Preaching to the choir

I have a short presentation early tomorrow morning which I’m now getting very nervous about.

The topic is on genetic bottlenecks, particularly in relation to human evolution, how they differ from other mechanisms of evolution, what buzz terms like “genetic diversity” really mean, and accompanied by a small demonstration using colored marbles poured from a glass bottle.

The demonstration is a modified of this one on Evolution 101, a product of the University of California Museum of Paleontology.

As an aside, this is one of the simplest and best websites you’ll find explaining evolution in clear language. It’s easy for (almost) anyone to visit this site, follow the simple design, take some of the quizzes, and to come out with a great foundational understanding of evolution and the mechanisms of it.

Evolution is simply the most well tested theory in science. It’s tested so well, that most consider it fact. Though the semantics of fact vs. theory can be debated, it doesn’t change the fact that there is no evidence to disprove it – after thousands of years.

You heard that right – THOUSANDS OF YEARS.


Evolution – in the idea of one species descending from another – predates the Greeks. Yes, it took much longer for it to really be considered science and for real evidence to be gathered.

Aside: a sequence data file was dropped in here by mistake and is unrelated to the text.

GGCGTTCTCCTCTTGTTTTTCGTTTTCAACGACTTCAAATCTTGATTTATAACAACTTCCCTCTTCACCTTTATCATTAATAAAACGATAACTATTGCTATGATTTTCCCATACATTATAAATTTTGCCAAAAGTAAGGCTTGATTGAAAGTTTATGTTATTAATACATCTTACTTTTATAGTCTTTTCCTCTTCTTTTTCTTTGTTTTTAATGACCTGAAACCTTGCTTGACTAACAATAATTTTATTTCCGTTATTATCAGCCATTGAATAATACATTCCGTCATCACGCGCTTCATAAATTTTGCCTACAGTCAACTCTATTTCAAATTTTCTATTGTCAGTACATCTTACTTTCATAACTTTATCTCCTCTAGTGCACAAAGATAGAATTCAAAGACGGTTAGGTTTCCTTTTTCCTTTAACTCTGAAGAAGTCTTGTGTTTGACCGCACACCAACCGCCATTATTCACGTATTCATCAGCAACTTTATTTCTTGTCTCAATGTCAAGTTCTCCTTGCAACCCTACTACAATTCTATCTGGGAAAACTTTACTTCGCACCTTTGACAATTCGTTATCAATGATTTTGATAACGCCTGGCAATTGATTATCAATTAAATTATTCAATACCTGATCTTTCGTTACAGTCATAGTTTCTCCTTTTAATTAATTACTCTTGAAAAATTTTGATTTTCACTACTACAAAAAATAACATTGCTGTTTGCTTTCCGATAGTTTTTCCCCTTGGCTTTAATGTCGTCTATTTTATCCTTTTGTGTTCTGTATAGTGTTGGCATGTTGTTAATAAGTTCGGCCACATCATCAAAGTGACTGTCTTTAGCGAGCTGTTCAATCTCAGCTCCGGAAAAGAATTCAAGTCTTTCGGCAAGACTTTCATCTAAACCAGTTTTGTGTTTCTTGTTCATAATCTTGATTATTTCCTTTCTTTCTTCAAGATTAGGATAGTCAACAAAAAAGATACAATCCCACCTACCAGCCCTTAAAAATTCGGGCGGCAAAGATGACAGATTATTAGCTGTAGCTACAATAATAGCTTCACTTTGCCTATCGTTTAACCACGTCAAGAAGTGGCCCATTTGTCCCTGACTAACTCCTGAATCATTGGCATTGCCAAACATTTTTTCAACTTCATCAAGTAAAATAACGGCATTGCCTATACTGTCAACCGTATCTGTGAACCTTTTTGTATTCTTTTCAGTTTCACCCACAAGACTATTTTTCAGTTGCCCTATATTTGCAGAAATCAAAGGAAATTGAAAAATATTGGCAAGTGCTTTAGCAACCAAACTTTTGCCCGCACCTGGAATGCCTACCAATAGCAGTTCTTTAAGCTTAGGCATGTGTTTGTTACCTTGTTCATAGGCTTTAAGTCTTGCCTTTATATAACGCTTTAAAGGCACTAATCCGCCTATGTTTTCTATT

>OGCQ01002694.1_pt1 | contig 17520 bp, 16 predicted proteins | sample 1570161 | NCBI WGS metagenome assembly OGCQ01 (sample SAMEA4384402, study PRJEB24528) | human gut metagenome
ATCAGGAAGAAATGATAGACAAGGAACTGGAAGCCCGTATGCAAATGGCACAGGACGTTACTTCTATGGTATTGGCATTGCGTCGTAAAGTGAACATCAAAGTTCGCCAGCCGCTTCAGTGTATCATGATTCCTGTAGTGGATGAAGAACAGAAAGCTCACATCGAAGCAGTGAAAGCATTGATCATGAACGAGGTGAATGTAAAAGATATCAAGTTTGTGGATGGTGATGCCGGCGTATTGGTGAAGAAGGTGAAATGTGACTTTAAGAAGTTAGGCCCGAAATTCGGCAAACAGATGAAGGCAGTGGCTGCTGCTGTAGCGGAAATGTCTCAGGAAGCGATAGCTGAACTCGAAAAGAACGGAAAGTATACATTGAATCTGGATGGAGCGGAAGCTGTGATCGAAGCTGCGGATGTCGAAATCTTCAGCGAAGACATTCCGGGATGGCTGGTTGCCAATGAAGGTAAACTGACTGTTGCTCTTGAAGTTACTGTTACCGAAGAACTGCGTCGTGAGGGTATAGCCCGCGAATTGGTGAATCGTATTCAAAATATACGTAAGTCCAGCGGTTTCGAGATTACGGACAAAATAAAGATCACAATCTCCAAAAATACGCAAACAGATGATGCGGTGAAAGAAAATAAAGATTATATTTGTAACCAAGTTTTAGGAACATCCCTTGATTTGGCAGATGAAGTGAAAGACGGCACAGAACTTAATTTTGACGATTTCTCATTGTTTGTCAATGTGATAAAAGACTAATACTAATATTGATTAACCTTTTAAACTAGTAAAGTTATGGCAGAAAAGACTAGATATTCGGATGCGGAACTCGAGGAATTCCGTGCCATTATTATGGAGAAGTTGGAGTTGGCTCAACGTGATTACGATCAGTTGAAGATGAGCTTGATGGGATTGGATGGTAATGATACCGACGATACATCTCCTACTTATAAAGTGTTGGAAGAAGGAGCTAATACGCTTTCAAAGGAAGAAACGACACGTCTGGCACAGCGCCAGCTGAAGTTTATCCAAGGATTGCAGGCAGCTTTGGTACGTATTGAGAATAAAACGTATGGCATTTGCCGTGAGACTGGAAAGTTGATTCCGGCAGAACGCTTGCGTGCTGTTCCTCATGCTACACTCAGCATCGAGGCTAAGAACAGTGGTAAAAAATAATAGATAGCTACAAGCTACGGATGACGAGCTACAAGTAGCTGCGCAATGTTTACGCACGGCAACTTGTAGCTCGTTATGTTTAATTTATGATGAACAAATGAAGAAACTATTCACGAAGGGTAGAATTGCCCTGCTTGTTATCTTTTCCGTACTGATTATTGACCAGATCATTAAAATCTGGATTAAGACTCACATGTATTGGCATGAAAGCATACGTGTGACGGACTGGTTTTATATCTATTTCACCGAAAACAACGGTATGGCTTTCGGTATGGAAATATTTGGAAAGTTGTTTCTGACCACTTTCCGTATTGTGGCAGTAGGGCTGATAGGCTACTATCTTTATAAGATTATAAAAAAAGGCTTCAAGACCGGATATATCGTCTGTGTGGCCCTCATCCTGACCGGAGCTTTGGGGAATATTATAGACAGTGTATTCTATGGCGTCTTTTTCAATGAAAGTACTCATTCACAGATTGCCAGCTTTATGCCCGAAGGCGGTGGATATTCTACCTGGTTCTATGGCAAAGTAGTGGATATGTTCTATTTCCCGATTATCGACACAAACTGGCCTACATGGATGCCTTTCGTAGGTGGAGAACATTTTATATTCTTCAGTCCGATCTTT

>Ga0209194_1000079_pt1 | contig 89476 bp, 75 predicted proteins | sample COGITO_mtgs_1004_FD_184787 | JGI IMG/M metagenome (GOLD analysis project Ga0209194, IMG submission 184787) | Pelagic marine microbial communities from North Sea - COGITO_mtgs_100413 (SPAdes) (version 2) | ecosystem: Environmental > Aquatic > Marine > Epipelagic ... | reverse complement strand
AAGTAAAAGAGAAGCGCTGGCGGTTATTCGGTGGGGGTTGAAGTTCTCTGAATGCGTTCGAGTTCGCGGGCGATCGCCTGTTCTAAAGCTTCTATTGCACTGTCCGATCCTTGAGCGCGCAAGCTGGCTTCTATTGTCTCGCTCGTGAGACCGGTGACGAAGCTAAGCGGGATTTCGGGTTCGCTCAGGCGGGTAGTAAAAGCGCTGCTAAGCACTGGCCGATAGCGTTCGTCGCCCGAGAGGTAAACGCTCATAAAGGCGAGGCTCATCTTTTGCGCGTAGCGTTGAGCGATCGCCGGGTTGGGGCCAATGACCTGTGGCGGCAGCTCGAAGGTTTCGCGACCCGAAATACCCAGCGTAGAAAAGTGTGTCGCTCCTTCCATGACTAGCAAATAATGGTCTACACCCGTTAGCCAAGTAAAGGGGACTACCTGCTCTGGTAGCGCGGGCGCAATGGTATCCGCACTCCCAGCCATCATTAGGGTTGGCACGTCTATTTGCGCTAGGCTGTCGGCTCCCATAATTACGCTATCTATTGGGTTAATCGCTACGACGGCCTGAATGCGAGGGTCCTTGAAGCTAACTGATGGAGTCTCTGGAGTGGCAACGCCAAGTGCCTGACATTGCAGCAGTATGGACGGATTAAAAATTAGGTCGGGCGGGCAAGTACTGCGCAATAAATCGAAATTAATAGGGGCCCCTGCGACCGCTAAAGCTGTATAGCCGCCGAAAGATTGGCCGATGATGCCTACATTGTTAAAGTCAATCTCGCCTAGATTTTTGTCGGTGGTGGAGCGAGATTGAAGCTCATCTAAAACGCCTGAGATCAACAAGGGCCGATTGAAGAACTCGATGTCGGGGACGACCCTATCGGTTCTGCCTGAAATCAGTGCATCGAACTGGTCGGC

Anyway, back to tomorrow.

I’m nervous because I really wonder how much I’ll be “preaching to the choir”, to make a bad pun on science vs. religion.

The group I’ll be presenting to are other employees of the natural history museum I volunteer at. Although not trained in interpreting the exhibits or engaging on the science of the museum, they are the people who really keep everything running smoothly.

They take the tickets at the door. They set-up and manage the lines for different exhibits. They direct the guests to the cafe, the bathroom, the planetarium, and more. And they are even the last to engage the guests – with a smile and a hand stamp for re-entry – as they leave.

But, even though they may not have had the classes I’ve been to as a volunteer docent, they certainly have come to the museum for more than just pay. This is evident in the way they do their jobs. They are consistently friendly, passionate, and sincere. Who am I to assume what they know and don’t know?

So I’m nervous.

I’m worried that my demonstration will be to simple.

I’m nervous that I don’t actually know enough about the topic.

I’m scared of getting caught in traffic and being late, cutting off the available time to engage them.

In short, I don’t want to disappoint and I want them to leave educated and inspired – even if just a little bit.

Well, there isn’t much I can do at this point except my best. At the very least, it is going to be a learning experience for me – if not for them.



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